The banking industry has had a bad half-decade with the small ones failing and the big ones taking government bailouts. The only reassuring thing about banks these days is the "FDIC" logo that says your money is safe when the inevitable happens. Now you can open your account in a strip mall storefront with Kid Rock rapping in the background. The assistant manager didn't shake my hand. It's like they can't even pretend anymore.

* One of my favorite Kid Rock moments is when he finishes a song and a guy says something like, "Dude, there's more to life than just... you."

Tuesday, October 02, 2012

BC2012: The B.S. of A.: A Primer in Politics for the Incredibly Disenchanted by Brian Sack

This book had just come out when the final wave of Borders bankruptcies hit. Due to that timing, there were inevitably still copies available when the discounts got steep, so I got it for a low price. I read it aloud to my wife over the course of a week, but I was unable to get through the glossary (possibly the funniest part of the book) before she went to work on September 30. Instead, I read the last six pages at 12:45 AM to make it the first book finished in October.

The B.S. of A. is just okay. Sack pokes fun at both Republicans and Democrats, which I guess passes for "nonpartisan" these days. Sometimes he is pretty funny, but other times he makes pop culture references that already sound dated only a year after the book's release (a bad habit he probably picked up writing for TV shows, but books should be more permanent IMHO). It wasn't a waste of time, but I'm glad I didn't spend anything near full price on it.

Biking Illinois Update on the Chopping Block?

If anyone has a good argument for why I should update Biking Illinois -- and it would only be a cursory, half-assed update in all honesty* -- please post here or e-mail me ASAP. At this point it doesn't look like a worthwhile endeavor for me, my publisher, or the Illinois cycling community.

Briefly: My book stood alone in 2006, but now there are books that cater specifically to road riders and path riders (my mixed book has limited appeal when other books suit their respective niches), as well as two books for Chicago area riders. Aside from the great road routes I created (which got very little attention, much to my disappointment (80% of my efforts went into those rides though they were less than half of the book)), there is little info that cannot be found in those other books and/or online. Writing an update doesn't offer much to me personally either -- I lost money writing the original, and my hopes that it would help me get other paying work were naive at best. And heck, I hardly ride anymore -- or write, for that matter -- so my motivation and passion are weak. I thought I could psyche myself up for it, but I just can't.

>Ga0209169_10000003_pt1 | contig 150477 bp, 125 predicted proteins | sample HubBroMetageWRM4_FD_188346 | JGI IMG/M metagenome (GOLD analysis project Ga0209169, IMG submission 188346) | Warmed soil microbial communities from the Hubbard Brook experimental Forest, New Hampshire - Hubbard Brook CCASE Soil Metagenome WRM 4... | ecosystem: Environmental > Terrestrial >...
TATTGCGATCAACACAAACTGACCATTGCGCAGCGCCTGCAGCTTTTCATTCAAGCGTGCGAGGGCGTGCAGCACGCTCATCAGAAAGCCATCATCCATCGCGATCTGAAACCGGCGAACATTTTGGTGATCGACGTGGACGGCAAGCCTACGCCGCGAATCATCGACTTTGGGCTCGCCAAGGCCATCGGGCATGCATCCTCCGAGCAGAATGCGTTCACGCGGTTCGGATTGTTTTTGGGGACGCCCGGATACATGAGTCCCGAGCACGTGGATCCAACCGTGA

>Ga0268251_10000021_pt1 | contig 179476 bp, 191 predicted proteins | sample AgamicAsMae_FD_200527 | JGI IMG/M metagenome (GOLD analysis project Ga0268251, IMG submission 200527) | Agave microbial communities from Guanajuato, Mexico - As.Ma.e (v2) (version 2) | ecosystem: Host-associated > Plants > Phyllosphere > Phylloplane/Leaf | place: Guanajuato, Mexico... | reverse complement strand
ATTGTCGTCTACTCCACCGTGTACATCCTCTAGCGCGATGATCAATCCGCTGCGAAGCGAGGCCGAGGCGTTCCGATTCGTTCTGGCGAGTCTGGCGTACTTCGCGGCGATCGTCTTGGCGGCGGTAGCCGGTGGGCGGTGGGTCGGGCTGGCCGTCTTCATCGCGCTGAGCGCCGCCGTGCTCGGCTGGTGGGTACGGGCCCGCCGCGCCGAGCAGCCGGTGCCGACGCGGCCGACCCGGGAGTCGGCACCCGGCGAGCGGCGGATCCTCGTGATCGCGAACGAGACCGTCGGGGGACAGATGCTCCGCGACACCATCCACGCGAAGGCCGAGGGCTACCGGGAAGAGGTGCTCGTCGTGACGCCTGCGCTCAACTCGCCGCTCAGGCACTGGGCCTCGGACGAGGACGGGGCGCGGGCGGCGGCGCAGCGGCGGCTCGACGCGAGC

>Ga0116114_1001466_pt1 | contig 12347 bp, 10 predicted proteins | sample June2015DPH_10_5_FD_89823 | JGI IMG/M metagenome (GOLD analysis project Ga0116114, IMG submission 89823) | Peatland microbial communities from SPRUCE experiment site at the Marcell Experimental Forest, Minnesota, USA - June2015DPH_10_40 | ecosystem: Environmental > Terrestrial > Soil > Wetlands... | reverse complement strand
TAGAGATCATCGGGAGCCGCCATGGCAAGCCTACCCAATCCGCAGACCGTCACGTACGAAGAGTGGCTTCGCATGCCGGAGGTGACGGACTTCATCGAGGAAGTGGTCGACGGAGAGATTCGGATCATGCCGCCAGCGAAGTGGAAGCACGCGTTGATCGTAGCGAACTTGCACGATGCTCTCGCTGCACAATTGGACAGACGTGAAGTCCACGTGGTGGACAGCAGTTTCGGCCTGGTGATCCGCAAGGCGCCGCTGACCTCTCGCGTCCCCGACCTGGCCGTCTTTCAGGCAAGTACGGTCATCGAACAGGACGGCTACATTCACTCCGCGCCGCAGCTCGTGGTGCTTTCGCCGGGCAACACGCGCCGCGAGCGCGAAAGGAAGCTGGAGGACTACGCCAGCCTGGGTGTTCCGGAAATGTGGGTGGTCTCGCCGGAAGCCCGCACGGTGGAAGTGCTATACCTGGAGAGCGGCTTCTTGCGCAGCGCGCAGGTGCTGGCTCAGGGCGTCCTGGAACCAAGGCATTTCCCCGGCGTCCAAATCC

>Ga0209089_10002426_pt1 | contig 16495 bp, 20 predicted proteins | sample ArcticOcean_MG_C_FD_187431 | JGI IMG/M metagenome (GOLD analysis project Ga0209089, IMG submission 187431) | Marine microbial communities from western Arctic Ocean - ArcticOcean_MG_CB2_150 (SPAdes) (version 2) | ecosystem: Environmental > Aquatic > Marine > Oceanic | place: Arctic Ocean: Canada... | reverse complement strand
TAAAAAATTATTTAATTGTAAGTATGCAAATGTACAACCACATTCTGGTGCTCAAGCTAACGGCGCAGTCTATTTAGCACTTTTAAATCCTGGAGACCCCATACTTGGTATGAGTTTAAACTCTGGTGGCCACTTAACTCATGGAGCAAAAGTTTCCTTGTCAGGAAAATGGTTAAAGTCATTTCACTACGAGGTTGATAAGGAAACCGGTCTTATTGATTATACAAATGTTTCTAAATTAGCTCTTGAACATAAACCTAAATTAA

But if anyone can see beyond all that, please say so. Otherwise I'm planning to call my publisher and bail out within the next few days (or whenever I get my courage up).

* I would make a few updates and corrections, and then I would add a paragraph at the end of each ride pointing out nearby trails that aren't mentioned in the first book (with a URL for more info, usually a state or county webpage). I probably wouldn't be riding or adding any new trails.

Monday, October 01, 2012

September - BC2012 and Other Goals

September was another down month for most of my goals, but BC2012 did not fare nearly as badly as in August.

1. Book Challenge 2012: Last month was a disaster. I gave in to my hoarding, acquisitive self and bought way too many books, destroying months worth of good behavior. This month came out on the positive side, but barely. September totals: 10 books finished, 9 acquired. Overall totals: 93 books finished, 85 books acquired.

2. Cut down on e-mail: I still need to bite the bullet and cancel more subscriptions.

3. Drive less: I did okay with this in September. I took the L downtown instead of driving to the suburbs a few times.

4. Physical activity: At this point, I've pretty much resigned myself to a short, bulbous life as Jabba the Hutt.

5. Drink more: I finished off two bottles of single malt -- 10-year Laphroig and 12-year Highland Park -- so there is room in my scotch cabinet for something new (IIRC both of those bottles lasted more than eight years, one reason spirits are better than beer or wine). I've also been working my way through the vodka.

6. Dine and shop locally: Not much dining due to ongoing disappointment with local restaurants, but I did shop a bit locally.

7. Clean and declutter: I'm pretty much in a holding pattern. Things haven't gotten worse, but I haven't made much progress lately.

8. Enhance and expand my web presence: No progress.

9. Figure out my professional future: I have no professional future, but I'll write more about that some other time.

10. Floss regularly: As I wrote earlier, every day for the past six months!

Nailed It

Today I had my first dental checkup since I set the goal of flossing daily. The hygienist asked how I was doing, and I told her I had flossed every day for the last six months.

"Any bleeding?" She asked.

"Nope. It would take a dagger to make these gums bleed!" I said confidently.

She marveled at how little plaque she had to clean off my teeth. It was the fastest cleaning I can remember. When it was time to rate my gums tooth by tooth (from 1 to 5, 1 being the best), only one spot was rated a "5" (and that's an anomaly; there is one gap between my teeth that is much wider than the others so flossing doesn't work as well -- that's something to work on for next time).

Going into the last quarter of the year, it has become obvious that I have failed in many of my goals. That made today's appointment especially satisfying. At least I have succeeded at one of them, and my dentist has proof.